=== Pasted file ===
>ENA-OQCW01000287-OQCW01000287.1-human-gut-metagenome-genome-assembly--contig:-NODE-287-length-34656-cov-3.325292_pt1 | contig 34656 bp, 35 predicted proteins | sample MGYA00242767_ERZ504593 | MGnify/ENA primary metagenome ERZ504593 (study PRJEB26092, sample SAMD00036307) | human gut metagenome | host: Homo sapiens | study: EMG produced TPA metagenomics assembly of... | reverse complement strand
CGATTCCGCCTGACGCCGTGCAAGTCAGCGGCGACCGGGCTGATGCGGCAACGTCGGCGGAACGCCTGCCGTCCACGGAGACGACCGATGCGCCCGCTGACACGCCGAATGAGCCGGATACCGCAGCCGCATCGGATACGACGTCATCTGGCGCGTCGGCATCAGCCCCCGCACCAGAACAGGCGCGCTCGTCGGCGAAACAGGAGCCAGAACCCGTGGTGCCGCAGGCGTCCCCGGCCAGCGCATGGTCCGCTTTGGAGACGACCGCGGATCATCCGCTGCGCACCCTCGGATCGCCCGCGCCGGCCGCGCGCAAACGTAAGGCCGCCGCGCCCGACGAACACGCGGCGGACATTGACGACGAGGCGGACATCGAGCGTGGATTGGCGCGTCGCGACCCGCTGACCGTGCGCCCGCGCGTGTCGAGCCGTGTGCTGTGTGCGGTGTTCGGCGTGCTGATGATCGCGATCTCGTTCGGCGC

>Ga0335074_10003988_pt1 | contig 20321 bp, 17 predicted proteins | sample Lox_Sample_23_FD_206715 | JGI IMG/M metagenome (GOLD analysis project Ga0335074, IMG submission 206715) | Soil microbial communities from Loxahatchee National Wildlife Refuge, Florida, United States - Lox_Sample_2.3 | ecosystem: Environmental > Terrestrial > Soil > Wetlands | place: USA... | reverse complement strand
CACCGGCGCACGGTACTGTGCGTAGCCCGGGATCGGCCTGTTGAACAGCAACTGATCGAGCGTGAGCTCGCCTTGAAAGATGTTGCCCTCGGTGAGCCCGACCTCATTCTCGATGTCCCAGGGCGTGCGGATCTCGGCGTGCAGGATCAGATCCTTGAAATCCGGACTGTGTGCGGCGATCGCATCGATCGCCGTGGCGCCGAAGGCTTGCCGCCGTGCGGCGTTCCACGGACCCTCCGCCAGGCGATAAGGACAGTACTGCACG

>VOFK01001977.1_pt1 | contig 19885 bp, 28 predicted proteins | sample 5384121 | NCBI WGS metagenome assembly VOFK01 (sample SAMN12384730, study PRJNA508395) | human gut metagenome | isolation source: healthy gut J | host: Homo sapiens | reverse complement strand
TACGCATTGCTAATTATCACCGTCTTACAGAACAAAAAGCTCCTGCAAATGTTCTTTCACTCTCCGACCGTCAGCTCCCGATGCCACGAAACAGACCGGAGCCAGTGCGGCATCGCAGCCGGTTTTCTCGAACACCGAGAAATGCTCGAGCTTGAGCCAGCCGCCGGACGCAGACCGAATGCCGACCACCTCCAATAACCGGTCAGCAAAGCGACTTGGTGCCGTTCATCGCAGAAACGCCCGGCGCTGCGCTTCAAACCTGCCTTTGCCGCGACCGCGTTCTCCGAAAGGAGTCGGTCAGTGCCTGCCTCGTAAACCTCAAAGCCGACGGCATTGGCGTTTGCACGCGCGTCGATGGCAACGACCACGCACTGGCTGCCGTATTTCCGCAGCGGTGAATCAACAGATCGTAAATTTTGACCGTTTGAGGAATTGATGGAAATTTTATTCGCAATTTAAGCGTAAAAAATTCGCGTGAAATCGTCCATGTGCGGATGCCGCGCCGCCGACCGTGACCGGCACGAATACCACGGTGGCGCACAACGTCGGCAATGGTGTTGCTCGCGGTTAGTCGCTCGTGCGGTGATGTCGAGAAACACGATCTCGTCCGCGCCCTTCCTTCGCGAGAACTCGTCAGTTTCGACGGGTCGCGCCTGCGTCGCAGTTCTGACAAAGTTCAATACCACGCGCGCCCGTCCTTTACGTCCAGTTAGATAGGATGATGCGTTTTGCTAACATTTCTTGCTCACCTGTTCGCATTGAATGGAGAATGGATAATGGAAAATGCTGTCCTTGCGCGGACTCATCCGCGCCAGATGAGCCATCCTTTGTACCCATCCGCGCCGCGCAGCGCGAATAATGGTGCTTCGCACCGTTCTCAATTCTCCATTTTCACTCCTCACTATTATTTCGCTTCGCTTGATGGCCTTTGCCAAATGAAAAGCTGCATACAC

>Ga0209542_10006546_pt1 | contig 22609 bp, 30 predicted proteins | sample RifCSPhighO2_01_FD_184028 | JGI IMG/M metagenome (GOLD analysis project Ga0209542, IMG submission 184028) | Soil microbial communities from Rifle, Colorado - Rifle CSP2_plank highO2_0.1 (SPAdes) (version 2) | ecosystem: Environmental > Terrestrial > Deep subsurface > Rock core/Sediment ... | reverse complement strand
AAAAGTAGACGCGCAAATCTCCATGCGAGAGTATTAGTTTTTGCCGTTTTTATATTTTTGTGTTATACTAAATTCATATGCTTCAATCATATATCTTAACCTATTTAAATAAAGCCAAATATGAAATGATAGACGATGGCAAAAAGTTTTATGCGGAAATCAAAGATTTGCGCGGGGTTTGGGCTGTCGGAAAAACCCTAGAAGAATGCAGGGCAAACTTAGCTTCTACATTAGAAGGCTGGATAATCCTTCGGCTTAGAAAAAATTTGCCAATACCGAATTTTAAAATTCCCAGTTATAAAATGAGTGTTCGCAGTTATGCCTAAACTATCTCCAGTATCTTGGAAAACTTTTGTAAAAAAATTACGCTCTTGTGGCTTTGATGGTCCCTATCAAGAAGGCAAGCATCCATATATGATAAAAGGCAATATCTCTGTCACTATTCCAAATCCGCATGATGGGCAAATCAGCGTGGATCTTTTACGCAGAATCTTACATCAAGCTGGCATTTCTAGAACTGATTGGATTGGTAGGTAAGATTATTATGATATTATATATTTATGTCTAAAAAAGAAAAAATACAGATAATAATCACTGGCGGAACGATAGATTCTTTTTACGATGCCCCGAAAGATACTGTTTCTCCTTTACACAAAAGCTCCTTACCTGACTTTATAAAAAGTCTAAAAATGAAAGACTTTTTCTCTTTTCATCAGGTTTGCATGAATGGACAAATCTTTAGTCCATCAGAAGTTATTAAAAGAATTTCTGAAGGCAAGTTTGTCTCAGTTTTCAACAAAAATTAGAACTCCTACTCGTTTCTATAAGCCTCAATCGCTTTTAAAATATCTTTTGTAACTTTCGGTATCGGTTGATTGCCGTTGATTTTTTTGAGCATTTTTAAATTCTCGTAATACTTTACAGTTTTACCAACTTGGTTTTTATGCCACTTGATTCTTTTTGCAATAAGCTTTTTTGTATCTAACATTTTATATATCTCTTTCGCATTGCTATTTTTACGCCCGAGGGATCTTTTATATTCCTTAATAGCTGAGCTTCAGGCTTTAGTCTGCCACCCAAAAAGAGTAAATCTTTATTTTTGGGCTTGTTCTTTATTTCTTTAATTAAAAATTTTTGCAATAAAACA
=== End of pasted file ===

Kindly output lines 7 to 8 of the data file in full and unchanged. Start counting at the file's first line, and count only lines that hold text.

>Ga0209542_10006546_pt1 | contig 22609 bp, 30 predicted proteins | sample RifCSPhighO2_01_FD_184028 | JGI IMG/M metagenome (GOLD analysis project Ga0209542, IMG submission 184028) | Soil microbial communities from Rifle, Colorado - Rifle CSP2_plank highO2_0.1 (SPAdes) (version 2) | ecosystem: Environmental > Terrestrial > Deep subsurface > Rock core/Sediment ... | reverse complement strand
AAAAGTAGACGCGCAAATCTCCATGCGAGAGTATTAGTTTTTGCCGTTTTTATATTTTTGTGTTATACTAAATTCATATGCTTCAATCATATATCTTAACCTATTTAAATAAAGCCAAATATGAAATGATAGACGATGGCAAAAAGTTTTATGCGGAAATCAAAGATTTGCGCGGGGTTTGGGCTGTCGGAAAAACCCTAGAAGAATGCAGGGCAAACTTAGCTTCTACATTAGAAGGCTGGATAATCCTTCGGCTTAGAAAAAATTTGCCAATACCGAATTTTAAAATTCCCAGTTATAAAATGAGTGTTCGCAGTTATGCCTAAACTATCTCCAGTATCTTGGAAAACTTTTGTAAAAAAATTACGCTCTTGTGGCTTTGATGGTCCCTATCAAGAAGGCAAGCATCCATATATGATAAAAGGCAATATCTCTGTCACTATTCCAAATCCGCATGATGGGCAAATCAGCGTGGATCTTTTACGCAGAATCTTACATCAAGCTGGCATTTCTAGAACTGATTGGATTGGTAGGTAAGATTATTATGATATTATATATTTATGTCTAAAAAAGAAAAAATACAGATAATAATCACTGGCGGAACGATAGATTCTTTTTACGATGCCCCGAAAGATACTGTTTCTCCTTTACACAAAAGCTCCTTACCTGACTTTATAAAAAGTCTAAAAATGAAAGACTTTTTCTCTTTTCATCAGGTTTGCATGAATGGACAAATCTTTAGTCCATCAGAAGTTATTAAAAGAATTTCTGAAGGCAAGTTTGTCTCAGTTTTCAACAAAAATTAGAACTCCTACTCGTTTCTATAAGCCTCAATCGCTTTTAAAATATCTTTTGTAACTTTCGGTATCGGTTGATTGCCGTTGATTTTTTTGAGCATTTTTAAATTCTCGTAATACTTTACAGTTTTACCAACTTGGTTTTTATGCCACTTGATTCTTTTTGCAATAAGCTTTTTTGTATCTAACATTTTATATATCTCTTTCGCATTGCTATTTTTACGCCCGAGGGATCTTTTATATTCCTTAATAGCTGAGCTTCAGGCTTTAGTCTGCCACCCAAAAAGAGTAAATCTTTATTTTTGGGCTTGTTCTTTATTTCTTTAATTAAAAATTTTTGCAATAAAACA